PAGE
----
A commonly asked question in pay-per-click (PPC) advertising is, “What is a good click-through rate (CTR)?” There is no easy answer and it can vary greatly depending on channel, targeting, keywords, and more.
First, the basics of the CTR:
Defined: The number of clicks received divided by the number of impressions generated. For example, an ad that is displayed 1,000 times and receives 10 clicks has a click-through rate of 1 percent.
Channel Differentials: Search and display channel results are very different. We tend to see higher CTRs in search because the searcher is looking for specific information, and is therefore more likely to click when they find it. With display ads, the viewer is passive – doing something else when the ad is served to them.
Why do people care so much about CTRs? The CTR can be an indicator of how relevant an ad is to the searcher or to the audience targeted. It can demonstrate interest in a product message or show what “resonates” with searchers. I also have a theory that there can be an ego factor with CTRs. The bigger the better, right?
Several factors can impact CTR on an ad, which is why there is no definitive answer to the question. A few of the factors to consider include:
- Audiences and targeting
- B2B or B2C
- Brand or non-branded
- A keyword’s place in the search funnel
- Ad copy’s creative messaging – CTA
- Type of offer
- Display URL
- Industry competitiveness
There are some observed trends in the industry based on PPC managers’ experience and the channel’s own data.
Search: In a healthy account you will see CTRs vary depending on the type of campaign. For example, branding campaigns typically earn a much higher CTR than non-brand. Advertisers may see 1 percent to 7 percent for non-brand with brand ads being 3 percent and up. Consider the differences in each campaign, but focus on optimizing ads with a CTR less than 1 percent.
Display: Typically advertisers could see 0.05 percent and above, with retargeting campaigns’ CTR as much as double the percentage of site targeting campaigns. Try to optimize any ads with CTRs lower than about 0.03 percent, if clicks are a consideration. Most of the time, display ads are used for branding so impressions are a more important metric.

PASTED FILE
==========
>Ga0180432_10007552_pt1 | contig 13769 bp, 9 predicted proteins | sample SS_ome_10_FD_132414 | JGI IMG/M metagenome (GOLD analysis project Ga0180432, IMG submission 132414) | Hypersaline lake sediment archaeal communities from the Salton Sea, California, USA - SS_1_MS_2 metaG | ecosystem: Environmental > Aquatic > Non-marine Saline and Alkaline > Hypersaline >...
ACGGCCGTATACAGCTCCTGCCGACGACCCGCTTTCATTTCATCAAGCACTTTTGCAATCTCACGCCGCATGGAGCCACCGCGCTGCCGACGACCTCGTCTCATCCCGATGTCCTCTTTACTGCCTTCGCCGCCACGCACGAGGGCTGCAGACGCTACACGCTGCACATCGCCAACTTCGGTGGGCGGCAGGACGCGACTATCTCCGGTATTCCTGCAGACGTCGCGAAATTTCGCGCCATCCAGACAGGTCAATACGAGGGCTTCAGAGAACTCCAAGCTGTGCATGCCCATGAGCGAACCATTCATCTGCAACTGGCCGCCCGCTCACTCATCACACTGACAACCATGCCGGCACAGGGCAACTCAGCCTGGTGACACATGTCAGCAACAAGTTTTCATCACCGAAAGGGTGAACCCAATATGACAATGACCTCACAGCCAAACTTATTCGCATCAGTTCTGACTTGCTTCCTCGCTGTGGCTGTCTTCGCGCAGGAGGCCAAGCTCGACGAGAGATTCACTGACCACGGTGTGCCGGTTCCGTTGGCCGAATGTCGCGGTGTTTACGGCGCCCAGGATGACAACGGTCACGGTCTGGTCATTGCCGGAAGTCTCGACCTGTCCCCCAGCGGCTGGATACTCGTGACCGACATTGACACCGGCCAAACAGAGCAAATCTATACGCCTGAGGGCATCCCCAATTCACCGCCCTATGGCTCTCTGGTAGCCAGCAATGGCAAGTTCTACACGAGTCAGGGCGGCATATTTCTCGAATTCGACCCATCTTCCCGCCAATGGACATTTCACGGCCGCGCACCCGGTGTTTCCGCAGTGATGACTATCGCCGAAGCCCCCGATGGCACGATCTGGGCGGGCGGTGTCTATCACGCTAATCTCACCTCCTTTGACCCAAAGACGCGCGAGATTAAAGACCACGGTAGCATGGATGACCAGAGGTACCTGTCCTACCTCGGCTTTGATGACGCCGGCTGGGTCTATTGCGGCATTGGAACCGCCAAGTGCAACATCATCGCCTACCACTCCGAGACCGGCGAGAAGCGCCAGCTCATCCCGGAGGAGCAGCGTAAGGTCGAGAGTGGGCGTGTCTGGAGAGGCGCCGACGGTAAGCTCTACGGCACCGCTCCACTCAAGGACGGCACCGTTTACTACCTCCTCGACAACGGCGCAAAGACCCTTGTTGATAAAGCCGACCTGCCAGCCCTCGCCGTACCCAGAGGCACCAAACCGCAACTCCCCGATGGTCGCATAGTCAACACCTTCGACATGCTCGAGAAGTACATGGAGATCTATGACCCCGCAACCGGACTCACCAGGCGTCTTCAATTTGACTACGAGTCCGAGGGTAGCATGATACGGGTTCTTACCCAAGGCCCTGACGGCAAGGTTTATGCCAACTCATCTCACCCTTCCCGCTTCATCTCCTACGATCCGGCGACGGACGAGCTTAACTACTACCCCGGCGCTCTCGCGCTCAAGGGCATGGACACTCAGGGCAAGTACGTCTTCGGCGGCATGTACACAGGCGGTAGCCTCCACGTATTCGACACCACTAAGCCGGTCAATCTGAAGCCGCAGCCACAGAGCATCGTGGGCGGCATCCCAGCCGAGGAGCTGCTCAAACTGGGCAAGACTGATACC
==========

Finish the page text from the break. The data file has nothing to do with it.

Facebook: Facebook offers two different types of CTR. One is ad CTR, which is the percentage of times the ad or sponsored story is clicked on. The other CTR is the social CTR. This number represents clicks on ads shown with the names of the viewer’s friend. Facebook reps have said that CTR is not important and have not shared an average or goal CTR. This seems to be counterintuitive since part of Facebook’s algorithm is based on an ad’s CTR. Many advertisers will see 0.020 percent to 0.040 percent on average, but I regularly see several CTRs of 0.063 percent and up to 0.5 percent. Focus on optimizing or pausing any ads with less than 0.02 percent.
LinkedIn: According to a LinkedIn rep, the average CTR for ads on LinkedIn is about 0.025 percent. I see that percentage on the low end and then up to 0.06 percent. Focus on optimizing or pausing anything under 0.018 percent.
Determining a good CTR is also common-sense marketing. Sometimes to increase awareness or achieve a goal, advertisers have to bid on less relevant or complementary keywords or audience targets. This can result in a lower than expected CTR. This happens. It’s OK. The bottom line is if campaigns are achieving their goals in conversions, traffic, or branding, the CTR is only one piece of the data pie.
Image via Shutterstock.
This column was originally published on June 26, 2012.
There is of course a lot of discussion about content and what does and doesn't work online. Is long-form the key? Does short-form content have a role to play? Are there other factors at play?
There is still confusion over which search results are ads and which are organic, at least in the minds of some web ... read more